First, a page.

The experimental group was given a psycho-education using PowerPoint presentations in the college classrooms for about two hours and thirty minutes question and answer period while sited in groups of about 100 participants in each group. Both groups were all evaluated again a day after the psycho-education among the experimental group. The second evaluation added a question, which asked participants whether they had participated in the baseline data collection and psycho-education (for the experimental group only). The third evaluation using the same tools was done three months after the second evaluation to both groups while the fourth one was done ten months after the first evaluation only to the experimental group. During the fourth evaluation, psychoeducation, was also given to the control group, see Figure 1 below.
2.5. Psychoeducational Training Module
This module consisted of about 40 power point slides which indicated the meaning of mental health, mental illness, prevalence, comorbidity, causes, signs and symptoms, effects to the individual and others, risk factors, consequences at the school and the work place, treatments, and myths of mental illness.
2.6. Data Analysis
A one-way analysis of variance (ANOVA) F-test was used to determine whether there were any significant differences between the means of the control and experimental groups. In addition, a post-hoc (Fishers LSD) was also used to compare the baseline assessment with the other three consecutive assessments among the experimental group on the five dimensions of the OMI scale, after finding significant differences between the groups.
3.1. Summative Mean Scores of Both Groups in the Assessment Trials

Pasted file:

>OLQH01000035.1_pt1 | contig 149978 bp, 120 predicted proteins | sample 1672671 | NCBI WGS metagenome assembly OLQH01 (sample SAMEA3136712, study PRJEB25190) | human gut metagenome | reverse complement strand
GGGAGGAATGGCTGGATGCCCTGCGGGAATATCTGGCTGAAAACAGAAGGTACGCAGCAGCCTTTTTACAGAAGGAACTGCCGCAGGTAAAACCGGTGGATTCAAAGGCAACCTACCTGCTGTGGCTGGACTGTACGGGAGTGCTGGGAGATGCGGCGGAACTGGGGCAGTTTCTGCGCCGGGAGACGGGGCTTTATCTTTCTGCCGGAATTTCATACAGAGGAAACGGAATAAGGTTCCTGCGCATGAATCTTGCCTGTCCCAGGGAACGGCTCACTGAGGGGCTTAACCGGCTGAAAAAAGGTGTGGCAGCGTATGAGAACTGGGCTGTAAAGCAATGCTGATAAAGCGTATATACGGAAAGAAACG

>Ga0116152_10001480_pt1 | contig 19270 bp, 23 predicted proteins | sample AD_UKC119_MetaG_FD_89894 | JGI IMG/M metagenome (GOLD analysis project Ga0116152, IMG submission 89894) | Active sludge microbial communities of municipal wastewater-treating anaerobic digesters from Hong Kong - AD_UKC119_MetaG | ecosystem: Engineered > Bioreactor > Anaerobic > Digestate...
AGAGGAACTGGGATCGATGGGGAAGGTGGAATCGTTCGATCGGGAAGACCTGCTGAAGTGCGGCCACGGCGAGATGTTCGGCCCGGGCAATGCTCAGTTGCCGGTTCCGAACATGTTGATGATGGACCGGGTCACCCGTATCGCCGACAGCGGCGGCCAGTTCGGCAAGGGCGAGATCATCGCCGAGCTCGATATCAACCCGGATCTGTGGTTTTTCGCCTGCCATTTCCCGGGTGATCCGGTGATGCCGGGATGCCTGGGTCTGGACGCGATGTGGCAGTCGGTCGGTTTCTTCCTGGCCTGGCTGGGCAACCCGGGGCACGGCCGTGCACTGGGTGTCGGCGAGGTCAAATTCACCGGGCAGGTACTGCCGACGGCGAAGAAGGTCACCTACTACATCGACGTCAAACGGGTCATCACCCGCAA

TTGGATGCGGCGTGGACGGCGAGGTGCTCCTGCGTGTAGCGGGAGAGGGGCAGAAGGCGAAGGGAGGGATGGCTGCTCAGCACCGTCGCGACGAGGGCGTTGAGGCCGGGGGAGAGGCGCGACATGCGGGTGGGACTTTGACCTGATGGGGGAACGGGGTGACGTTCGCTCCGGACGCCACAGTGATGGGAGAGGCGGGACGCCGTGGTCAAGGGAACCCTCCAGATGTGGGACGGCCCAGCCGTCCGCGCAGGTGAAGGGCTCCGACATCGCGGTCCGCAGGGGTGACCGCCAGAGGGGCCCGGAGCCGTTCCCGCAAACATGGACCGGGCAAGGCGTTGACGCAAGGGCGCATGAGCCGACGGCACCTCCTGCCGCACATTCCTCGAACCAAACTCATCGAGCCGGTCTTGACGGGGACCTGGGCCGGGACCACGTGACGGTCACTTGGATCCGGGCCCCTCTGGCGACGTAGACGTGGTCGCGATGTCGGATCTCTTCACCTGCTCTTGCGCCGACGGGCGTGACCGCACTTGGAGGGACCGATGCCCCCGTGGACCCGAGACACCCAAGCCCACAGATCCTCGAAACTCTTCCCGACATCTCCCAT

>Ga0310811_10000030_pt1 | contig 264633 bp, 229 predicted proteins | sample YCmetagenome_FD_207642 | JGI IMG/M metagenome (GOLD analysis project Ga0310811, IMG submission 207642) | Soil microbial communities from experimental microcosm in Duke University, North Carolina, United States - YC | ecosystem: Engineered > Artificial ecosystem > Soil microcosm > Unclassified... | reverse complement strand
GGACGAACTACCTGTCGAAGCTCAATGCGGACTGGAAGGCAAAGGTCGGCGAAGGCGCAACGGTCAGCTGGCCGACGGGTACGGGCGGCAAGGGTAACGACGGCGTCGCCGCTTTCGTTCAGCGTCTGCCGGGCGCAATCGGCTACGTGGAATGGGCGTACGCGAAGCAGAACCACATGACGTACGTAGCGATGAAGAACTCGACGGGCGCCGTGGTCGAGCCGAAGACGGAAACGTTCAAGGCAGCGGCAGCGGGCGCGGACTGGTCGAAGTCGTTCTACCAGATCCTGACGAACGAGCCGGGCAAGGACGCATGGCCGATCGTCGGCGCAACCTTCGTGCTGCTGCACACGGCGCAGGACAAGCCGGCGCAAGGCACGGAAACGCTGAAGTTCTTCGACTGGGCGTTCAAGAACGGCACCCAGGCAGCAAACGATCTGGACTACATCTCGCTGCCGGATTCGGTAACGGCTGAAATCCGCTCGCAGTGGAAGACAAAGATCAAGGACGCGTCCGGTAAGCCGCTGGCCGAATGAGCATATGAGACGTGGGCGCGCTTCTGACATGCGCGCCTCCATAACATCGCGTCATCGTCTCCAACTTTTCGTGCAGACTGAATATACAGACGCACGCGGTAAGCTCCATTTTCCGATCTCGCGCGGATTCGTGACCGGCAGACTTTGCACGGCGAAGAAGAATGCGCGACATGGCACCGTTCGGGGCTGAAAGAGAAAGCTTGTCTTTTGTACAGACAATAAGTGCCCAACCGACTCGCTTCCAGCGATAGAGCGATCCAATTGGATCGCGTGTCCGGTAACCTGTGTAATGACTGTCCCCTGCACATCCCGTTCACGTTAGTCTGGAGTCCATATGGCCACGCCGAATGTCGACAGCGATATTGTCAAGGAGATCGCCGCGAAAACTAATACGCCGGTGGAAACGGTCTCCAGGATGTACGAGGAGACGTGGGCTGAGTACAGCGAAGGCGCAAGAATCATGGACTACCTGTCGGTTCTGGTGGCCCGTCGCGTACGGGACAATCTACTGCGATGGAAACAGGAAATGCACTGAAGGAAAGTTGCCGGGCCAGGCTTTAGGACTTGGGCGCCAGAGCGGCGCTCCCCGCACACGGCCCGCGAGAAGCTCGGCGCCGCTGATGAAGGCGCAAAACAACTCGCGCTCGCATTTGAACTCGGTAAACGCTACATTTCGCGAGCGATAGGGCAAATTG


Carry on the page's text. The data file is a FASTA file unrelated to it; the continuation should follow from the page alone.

Observations in the second evaluation (soon after the psycho-education) among the experimental group indicate an increase (improvement) in summative scores of OMI as displayed in Diagram 1 above, as compared to the control group who did not receive the intervention. These scores among the experimental group reduce slightly in the third evaluation (done three months after baseline) and furthermore to almost the original during the fourth evaluation (10 months after the baseline). Observations from those of the control group remained almost constant throughout all the three evaluations, diagram 1, above.
|Opinion dimensions||Source of variation||Sum of Squares||df||Mean Square||F||Sig.|
|Opinion dimensions||Source of variation||Sum of Squares||df||Mean Square||F||Sig.|
3.2. Comparison of Summative Scores Using ANOVA at Different Assessment Trials
3.2.1. The Control Group
OMI dimensions were analyzed using a one-way ANOVA (F-test) on opinions about mental illness among OMI factors in both groups. The control group did not show any significant variation in all the different evaluations (p=0.05). This implies that there was no change in opinions about mental illness in this group, Table 2 above.
3.2.2. The Experimental Group
The experimental group showed significant variation between the first, the second and third evaluation. These results indicate a change in the means and trends in the experimental group, Table 2 above. Low scores on Factors A, D, and E and high scores on Factors B and C indicate favorable opinions about mental illness.
3.3. Post-Hoc Test (Fishers LSD) on the Five Dimensions of OMI Scale in the Experimental Group
Post Hoc comparisons of the three assessment trials from the baseline assessment indicate that there was an improvement in all the OMI dimensions (factors) of OMI Scale.
|Dependent Variable||(I) Trial number||(J) Trial number||Mean Difference (I-J)||Std. Error||Sig.|
|2nd Assessment||3rd Assessment||-3.066*||.192||.000**|
|3rd Assessment||4th Assessment||-2.462*||.199||.000**|
|2nd Assessment||3rd Assessment||4.346*||.197||.000**|
|3rd Assessment||4th Assessment||8.640*||.204||.000**|
|Social restrictiveness||Baseline||2nd Assessment||5.825*||.189||.000**|
|2nd Assessment||3rd Assessment||-2.204*||.196||.000**|